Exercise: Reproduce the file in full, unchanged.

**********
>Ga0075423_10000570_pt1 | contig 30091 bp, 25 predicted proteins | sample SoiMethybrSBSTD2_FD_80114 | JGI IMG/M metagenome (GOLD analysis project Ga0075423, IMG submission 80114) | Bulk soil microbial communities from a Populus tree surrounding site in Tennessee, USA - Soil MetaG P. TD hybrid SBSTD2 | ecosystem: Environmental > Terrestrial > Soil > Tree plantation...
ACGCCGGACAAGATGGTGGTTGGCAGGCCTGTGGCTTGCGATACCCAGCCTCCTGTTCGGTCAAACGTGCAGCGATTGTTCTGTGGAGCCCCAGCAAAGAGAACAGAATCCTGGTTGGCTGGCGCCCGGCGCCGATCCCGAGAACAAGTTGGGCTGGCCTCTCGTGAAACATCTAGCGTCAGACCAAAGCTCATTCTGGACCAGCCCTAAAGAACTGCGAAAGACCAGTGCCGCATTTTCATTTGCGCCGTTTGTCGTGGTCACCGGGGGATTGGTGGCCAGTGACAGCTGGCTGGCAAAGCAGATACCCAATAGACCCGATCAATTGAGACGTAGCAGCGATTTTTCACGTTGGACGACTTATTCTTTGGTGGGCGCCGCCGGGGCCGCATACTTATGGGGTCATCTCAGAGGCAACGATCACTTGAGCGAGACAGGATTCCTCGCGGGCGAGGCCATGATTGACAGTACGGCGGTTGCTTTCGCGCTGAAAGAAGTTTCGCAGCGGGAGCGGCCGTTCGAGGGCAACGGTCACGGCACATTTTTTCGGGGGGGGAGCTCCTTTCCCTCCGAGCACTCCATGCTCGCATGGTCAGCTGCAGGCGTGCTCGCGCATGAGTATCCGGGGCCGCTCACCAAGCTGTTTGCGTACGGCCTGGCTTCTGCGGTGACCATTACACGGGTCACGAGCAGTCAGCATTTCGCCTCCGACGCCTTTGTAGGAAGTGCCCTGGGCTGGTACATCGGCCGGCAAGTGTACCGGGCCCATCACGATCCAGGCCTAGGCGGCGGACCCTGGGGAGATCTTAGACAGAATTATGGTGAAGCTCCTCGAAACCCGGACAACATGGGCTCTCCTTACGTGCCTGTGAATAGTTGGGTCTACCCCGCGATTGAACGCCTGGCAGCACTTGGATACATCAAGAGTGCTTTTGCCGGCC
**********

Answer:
>Ga0075423_10000570_pt1 | contig 30091 bp, 25 predicted proteins | sample SoiMethybrSBSTD2_FD_80114 | JGI IMG/M metagenome (GOLD analysis project Ga0075423, IMG submission 80114) | Bulk soil microbial communities from a Populus tree surrounding site in Tennessee, USA - Soil MetaG P. TD hybrid SBSTD2 | ecosystem: Environmental > Terrestrial > Soil > Tree plantation...
ACGCCGGACAAGATGGTGGTTGGCAGGCCTGTGGCTTGCGATACCCAGCCTCCTGTTCGGTCAAACGTGCAGCGATTGTTCTGTGGAGCCCCAGCAAAGAGAACAGAATCCTGGTTGGCTGGCGCCCGGCGCCGATCCCGAGAACAAGTTGGGCTGGCCTCTCGTGAAACATCTAGCGTCAGACCAAAGCTCATTCTGGACCAGCCCTAAAGAACTGCGAAAGACCAGTGCCGCATTTTCATTTGCGCCGTTTGTCGTGGTCACCGGGGGATTGGTGGCCAGTGACAGCTGGCTGGCAAAGCAGATACCCAATAGACCCGATCAATTGAGACGTAGCAGCGATTTTTCACGTTGGACGACTTATTCTTTGGTGGGCGCCGCCGGGGCCGCATACTTATGGGGTCATCTCAGAGGCAACGATCACTTGAGCGAGACAGGATTCCTCGCGGGCGAGGCCATGATTGACAGTACGGCGGTTGCTTTCGCGCTGAAAGAAGTTTCGCAGCGGGAGCGGCCGTTCGAGGGCAACGGTCACGGCACATTTTTTCGGGGGGGGAGCTCCTTTCCCTCCGAGCACTCCATGCTCGCATGGTCAGCTGCAGGCGTGCTCGCGCATGAGTATCCGGGGCCGCTCACCAAGCTGTTTGCGTACGGCCTGGCTTCTGCGGTGACCATTACACGGGTCACGAGCAGTCAGCATTTCGCCTCCGACGCCTTTGTAGGAAGTGCCCTGGGCTGGTACATCGGCCGGCAAGTGTACCGGGCCCATCACGATCCAGGCCTAGGCGGCGGACCCTGGGGAGATCTTAGACAGAATTATGGTGAAGCTCCTCGAAACCCGGACAACATGGGCTCTCCTTACGTGCCTGTGAATAGTTGGGTCTACCCCGCGATTGAACGCCTGGCAGCACTTGGATACATCAAGAGTGCTTTTGCCGGCC